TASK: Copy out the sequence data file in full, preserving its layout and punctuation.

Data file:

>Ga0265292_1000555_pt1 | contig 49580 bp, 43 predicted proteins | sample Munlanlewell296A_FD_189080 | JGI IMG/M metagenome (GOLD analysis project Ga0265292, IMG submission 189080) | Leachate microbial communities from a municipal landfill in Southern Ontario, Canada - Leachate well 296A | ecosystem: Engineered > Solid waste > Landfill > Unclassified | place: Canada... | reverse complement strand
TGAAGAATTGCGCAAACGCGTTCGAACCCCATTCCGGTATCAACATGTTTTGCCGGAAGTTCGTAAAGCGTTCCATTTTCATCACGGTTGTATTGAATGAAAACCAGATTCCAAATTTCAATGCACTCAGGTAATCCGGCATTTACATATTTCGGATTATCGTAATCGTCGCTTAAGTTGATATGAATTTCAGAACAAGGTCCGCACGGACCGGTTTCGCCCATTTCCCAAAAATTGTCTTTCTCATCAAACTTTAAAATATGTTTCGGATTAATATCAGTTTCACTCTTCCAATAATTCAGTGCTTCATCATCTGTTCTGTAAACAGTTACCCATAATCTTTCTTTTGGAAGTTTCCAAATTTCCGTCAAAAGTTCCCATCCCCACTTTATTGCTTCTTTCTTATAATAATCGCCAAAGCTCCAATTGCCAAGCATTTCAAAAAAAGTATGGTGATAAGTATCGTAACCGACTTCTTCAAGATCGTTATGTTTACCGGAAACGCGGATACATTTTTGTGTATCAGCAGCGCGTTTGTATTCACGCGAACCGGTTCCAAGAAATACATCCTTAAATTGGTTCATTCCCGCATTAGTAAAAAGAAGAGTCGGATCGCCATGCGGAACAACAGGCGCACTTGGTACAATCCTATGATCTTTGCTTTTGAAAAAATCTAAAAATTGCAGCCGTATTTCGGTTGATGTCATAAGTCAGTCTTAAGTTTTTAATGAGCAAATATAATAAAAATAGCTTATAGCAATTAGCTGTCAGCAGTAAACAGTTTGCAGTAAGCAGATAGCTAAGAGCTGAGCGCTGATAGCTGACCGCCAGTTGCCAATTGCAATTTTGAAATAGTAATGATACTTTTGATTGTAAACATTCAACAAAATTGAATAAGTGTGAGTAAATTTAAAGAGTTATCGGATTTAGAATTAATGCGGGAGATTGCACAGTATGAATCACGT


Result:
>Ga0265292_1000555_pt1 | contig 49580 bp, 43 predicted proteins | sample Munlanlewell296A_FD_189080 | JGI IMG/M metagenome (GOLD analysis project Ga0265292, IMG submission 189080) | Leachate microbial communities from a municipal landfill in Southern Ontario, Canada - Leachate well 296A | ecosystem: Engineered > Solid waste > Landfill > Unclassified | place: Canada... | reverse complement strand
TGAAGAATTGCGCAAACGCGTTCGAACCCCATTCCGGTATCAACATGTTTTGCCGGAAGTTCGTAAAGCGTTCCATTTTCATCACGGTTGTATTGAATGAAAACCAGATTCCAAATTTCAATGCACTCAGGTAATCCGGCATTTACATATTTCGGATTATCGTAATCGTCGCTTAAGTTGATATGAATTTCAGAACAAGGTCCGCACGGACCGGTTTCGCCCATTTCCCAAAAATTGTCTTTCTCATCAAACTTTAAAATATGTTTCGGATTAATATCAGTTTCACTCTTCCAATAATTCAGTGCTTCATCATCTGTTCTGTAAACAGTTACCCATAATCTTTCTTTTGGAAGTTTCCAAATTTCCGTCAAAAGTTCCCATCCCCACTTTATTGCTTCTTTCTTATAATAATCGCCAAAGCTCCAATTGCCAAGCATTTCAAAAAAAGTATGGTGATAAGTATCGTAACCGACTTCTTCAAGATCGTTATGTTTACCGGAAACGCGGATACATTTTTGTGTATCAGCAGCGCGTTTGTATTCACGCGAACCGGTTCCAAGAAATACATCCTTAAATTGGTTCATTCCCGCATTAGTAAAAAGAAGAGTCGGATCGCCATGCGGAACAACAGGCGCACTTGGTACAATCCTATGATCTTTGCTTTTGAAAAAATCTAAAAATTGCAGCCGTATTTCGGTTGATGTCATAAGTCAGTCTTAAGTTTTTAATGAGCAAATATAATAAAAATAGCTTATAGCAATTAGCTGTCAGCAGTAAACAGTTTGCAGTAAGCAGATAGCTAAGAGCTGAGCGCTGATAGCTGACCGCCAGTTGCCAATTGCAATTTTGAAATAGTAATGATACTTTTGATTGTAAACATTCAACAAAATTGAATAAGTGTGAGTAAATTTAAAGAGTTATCGGATTTAGAATTAATGCGGGAGATTGCACAGTATGAATCACGT